A green roof with grasses and herbs will help control erosion on the land around it, since it absorbs rainwater and prevents run-off, and it will also keep pollution from entering the local water supply. Grass roofs also provide mini-habitats for local birds and insects and they can be a relaxing haven for greenery-starved city dwellers. A sod roof is practically fire proof and will also provide excellent insulation to the building. Not all roofs can be covered in sod, and not all grasses and herbs are well suited for installation on a roof, so do your research before committing to a green sod roof.
Check the local building codes to make sure you are allowed to install a green roof on your house, garage or other building. If the people you talk to are unfamiliar with the construction and benefits of green roofs, you may need to educate them.
Hire a professional roofer or structural engineer to calculate the carrying capacity of your roof. With the accumulated weight of dirt, plants, and snow in the winter, green roofs are very heavy, and your roof's foundation will need to support at least 100 pounds per square foot. Sod roofs also work best on roofs that are flat or have a pitch of less than four inches per foot.
Insure that the existing roof is in good condition, and repair any leaks and reinforce any weak spots before installing your grass roof.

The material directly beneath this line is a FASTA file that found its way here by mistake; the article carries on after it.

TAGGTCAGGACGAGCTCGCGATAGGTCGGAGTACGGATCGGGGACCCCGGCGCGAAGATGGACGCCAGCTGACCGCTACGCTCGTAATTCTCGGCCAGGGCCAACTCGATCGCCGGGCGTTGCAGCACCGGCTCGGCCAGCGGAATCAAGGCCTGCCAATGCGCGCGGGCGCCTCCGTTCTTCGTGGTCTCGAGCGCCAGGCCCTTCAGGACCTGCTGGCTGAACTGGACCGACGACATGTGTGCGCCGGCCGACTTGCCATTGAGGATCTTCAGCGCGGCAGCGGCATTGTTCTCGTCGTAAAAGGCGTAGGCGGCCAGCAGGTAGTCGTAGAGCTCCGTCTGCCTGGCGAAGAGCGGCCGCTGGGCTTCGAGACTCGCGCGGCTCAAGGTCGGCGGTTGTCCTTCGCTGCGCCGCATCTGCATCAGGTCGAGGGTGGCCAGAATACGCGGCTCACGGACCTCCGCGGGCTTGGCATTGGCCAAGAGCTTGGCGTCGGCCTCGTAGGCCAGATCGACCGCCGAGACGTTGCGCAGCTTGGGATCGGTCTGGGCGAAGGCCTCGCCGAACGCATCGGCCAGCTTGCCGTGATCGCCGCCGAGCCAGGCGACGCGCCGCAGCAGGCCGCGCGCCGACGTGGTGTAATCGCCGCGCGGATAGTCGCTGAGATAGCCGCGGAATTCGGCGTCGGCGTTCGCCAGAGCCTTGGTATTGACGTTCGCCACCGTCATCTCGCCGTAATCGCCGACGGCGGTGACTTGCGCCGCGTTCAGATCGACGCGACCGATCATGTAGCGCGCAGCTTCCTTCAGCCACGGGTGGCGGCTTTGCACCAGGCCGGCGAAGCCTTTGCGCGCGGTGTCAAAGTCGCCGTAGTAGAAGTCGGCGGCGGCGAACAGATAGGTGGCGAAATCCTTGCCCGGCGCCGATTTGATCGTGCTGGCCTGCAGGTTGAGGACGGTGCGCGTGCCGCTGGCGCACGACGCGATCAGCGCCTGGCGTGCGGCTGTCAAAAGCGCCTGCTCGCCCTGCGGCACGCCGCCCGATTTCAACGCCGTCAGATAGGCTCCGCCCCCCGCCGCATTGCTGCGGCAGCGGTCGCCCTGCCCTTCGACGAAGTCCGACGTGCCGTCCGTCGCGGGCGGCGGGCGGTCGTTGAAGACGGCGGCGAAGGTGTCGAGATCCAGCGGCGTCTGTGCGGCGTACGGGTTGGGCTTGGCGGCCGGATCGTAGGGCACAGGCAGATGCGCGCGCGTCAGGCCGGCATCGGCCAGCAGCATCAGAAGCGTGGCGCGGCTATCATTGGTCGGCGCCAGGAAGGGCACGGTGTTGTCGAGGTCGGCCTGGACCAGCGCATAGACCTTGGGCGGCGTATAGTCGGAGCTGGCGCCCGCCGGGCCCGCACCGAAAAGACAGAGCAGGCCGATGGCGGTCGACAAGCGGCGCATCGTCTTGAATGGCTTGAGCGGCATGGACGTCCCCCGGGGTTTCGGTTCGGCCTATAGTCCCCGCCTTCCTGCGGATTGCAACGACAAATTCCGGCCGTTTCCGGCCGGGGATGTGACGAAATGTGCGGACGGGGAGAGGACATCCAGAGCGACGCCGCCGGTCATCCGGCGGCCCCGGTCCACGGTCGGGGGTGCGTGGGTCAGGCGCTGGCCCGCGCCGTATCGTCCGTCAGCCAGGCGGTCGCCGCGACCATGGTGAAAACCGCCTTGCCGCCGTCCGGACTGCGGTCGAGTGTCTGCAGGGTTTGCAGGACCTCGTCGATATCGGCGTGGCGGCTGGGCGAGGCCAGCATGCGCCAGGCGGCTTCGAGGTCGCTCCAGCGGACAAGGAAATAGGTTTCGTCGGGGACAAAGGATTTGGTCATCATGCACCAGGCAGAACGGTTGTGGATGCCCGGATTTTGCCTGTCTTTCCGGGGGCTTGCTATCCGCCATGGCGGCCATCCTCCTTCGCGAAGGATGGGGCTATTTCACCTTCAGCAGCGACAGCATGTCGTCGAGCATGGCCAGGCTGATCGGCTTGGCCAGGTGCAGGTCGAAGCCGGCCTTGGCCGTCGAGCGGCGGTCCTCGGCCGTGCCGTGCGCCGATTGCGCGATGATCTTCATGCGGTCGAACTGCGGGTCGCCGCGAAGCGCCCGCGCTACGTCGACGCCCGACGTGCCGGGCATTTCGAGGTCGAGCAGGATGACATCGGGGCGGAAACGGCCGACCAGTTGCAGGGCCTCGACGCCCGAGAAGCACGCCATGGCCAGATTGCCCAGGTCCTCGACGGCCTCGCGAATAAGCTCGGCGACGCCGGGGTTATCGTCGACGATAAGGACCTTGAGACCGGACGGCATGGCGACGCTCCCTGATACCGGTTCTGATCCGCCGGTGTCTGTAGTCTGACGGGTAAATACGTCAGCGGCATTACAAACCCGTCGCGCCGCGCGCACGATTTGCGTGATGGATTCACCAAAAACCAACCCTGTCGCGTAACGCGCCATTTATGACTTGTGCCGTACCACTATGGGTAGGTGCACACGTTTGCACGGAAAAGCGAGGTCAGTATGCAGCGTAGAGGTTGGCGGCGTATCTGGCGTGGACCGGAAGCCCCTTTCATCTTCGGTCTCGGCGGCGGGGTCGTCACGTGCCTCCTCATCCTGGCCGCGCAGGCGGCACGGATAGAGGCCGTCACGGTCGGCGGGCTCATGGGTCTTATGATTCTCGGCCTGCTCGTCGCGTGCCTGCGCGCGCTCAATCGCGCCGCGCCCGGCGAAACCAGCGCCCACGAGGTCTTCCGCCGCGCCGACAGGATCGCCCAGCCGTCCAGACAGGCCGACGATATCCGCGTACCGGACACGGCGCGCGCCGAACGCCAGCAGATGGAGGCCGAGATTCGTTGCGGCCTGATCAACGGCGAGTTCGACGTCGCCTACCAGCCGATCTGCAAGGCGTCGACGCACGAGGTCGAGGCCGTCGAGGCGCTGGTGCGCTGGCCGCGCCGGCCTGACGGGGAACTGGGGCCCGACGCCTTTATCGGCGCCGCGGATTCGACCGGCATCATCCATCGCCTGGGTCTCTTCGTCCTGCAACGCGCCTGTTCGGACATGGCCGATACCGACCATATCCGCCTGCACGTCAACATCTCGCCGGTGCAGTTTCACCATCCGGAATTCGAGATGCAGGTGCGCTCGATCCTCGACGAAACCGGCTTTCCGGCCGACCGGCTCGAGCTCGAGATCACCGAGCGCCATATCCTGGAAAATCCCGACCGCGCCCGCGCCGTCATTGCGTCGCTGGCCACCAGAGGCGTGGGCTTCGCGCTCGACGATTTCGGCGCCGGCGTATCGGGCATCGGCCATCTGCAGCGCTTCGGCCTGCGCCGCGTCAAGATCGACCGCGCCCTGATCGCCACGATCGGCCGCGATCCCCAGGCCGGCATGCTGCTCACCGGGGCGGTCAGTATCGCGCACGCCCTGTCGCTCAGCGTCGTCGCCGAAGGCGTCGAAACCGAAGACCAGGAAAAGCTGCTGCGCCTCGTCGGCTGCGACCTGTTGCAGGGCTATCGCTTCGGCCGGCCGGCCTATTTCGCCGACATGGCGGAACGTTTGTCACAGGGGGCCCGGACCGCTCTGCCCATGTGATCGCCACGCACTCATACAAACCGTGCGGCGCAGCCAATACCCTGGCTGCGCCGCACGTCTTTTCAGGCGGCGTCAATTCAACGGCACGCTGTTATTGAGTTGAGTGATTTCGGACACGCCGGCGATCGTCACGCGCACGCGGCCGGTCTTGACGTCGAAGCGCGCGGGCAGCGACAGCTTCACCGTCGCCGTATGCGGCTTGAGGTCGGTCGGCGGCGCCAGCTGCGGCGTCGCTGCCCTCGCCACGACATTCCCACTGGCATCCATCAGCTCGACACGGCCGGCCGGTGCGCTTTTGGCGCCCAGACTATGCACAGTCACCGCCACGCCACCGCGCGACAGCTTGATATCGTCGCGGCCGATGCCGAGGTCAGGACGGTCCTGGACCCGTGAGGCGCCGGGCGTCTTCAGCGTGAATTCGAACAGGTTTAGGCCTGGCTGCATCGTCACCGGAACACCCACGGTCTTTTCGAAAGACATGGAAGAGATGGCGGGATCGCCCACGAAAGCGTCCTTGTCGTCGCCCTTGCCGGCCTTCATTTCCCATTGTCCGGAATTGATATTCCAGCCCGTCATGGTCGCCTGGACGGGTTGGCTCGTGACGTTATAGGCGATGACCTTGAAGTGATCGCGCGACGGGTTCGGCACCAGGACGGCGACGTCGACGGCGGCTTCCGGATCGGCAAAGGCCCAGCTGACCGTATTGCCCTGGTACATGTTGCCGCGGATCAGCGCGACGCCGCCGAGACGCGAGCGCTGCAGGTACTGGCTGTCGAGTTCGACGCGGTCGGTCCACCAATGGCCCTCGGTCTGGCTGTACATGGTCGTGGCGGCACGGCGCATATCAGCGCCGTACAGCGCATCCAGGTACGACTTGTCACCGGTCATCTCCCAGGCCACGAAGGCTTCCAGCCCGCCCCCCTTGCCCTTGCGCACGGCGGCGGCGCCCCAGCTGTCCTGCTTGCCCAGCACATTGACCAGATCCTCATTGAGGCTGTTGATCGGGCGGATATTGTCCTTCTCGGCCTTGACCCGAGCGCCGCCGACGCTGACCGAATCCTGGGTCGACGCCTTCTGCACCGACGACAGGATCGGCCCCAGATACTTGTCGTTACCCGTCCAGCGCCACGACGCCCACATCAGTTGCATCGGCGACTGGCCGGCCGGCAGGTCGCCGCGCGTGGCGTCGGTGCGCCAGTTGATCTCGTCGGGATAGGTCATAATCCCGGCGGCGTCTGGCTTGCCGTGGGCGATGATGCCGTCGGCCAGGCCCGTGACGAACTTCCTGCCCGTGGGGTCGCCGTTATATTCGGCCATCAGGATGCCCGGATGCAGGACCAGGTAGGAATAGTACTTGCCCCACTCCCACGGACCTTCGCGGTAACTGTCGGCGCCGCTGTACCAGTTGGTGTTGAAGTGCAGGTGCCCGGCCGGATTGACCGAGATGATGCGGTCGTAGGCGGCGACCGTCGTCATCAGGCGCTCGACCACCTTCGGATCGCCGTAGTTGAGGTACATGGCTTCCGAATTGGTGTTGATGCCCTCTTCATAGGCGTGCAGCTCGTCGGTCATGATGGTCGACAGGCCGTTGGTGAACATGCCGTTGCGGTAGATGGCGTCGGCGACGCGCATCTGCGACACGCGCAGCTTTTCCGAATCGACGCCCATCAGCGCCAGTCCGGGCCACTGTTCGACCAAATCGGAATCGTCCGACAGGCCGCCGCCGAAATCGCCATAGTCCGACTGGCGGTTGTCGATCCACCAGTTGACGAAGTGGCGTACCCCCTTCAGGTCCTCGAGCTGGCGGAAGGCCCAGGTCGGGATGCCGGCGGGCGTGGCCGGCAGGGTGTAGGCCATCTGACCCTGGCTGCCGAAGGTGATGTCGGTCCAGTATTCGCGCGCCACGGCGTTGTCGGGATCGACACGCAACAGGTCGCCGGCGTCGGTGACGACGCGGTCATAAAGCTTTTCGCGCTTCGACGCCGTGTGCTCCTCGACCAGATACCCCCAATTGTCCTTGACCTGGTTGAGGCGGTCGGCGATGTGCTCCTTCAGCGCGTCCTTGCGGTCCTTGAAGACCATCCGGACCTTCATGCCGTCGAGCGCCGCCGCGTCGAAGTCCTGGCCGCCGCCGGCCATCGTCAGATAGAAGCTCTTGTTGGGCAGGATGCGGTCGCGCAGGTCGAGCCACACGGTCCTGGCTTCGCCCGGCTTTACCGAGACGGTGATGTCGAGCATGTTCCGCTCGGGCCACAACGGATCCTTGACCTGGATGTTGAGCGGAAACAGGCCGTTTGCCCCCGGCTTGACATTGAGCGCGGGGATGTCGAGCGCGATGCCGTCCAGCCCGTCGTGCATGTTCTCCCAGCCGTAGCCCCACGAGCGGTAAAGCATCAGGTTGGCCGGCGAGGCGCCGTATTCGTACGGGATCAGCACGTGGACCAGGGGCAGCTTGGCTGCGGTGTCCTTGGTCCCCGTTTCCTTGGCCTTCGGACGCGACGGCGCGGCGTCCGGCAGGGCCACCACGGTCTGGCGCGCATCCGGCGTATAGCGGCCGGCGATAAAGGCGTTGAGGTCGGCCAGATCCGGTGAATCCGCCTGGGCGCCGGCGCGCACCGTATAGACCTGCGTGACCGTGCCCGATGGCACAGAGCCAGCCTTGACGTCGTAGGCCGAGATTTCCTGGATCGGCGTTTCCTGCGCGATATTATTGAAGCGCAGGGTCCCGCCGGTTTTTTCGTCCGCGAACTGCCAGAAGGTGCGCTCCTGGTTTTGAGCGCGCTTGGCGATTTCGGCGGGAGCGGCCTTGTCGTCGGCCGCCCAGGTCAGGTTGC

Lay down a waterproof lining, such as heavy duty plastic or liner on your roof. Fold the plastic over itself twice where it overlaps to create a water-tight seam, and attach the plastic to the roof with a staple gun
Build a wood frame around the edge of your roof to hold the soil and sod in place. The frame should be approximately 12 inches tall.
Lay down one to two inches of gravel over the waterproof lining on the roof. This will allow for drainage for your grass and herbs.
Cover the gravel with about 10 inches of high quality topsoil mixed with compost.
Cover the soil with landscaping mesh to hold the soil in place and keep the seeds from washing away before they establish themselves.
Sow grass and herb seeds over the soil mixture, or plant grass or herb plugs, and water well. The grasses and herbs planted on your green roof should have shallow root systems and should be well adapted to the local weather conditions. Most turf grass species work well, and mints, mosses, sedges and sedums can also be a good choice for roofs. Consider growing native plants on your green roof. Native plants are perfect adapted to the local climate, and many have lovely flowers that will beautify your home and will serve as a food source for butterflies, bees, birds and other wildlife. The staff at your local garden center or nursery can help you pick out the best grasses, herbs or other plants for your sod roof.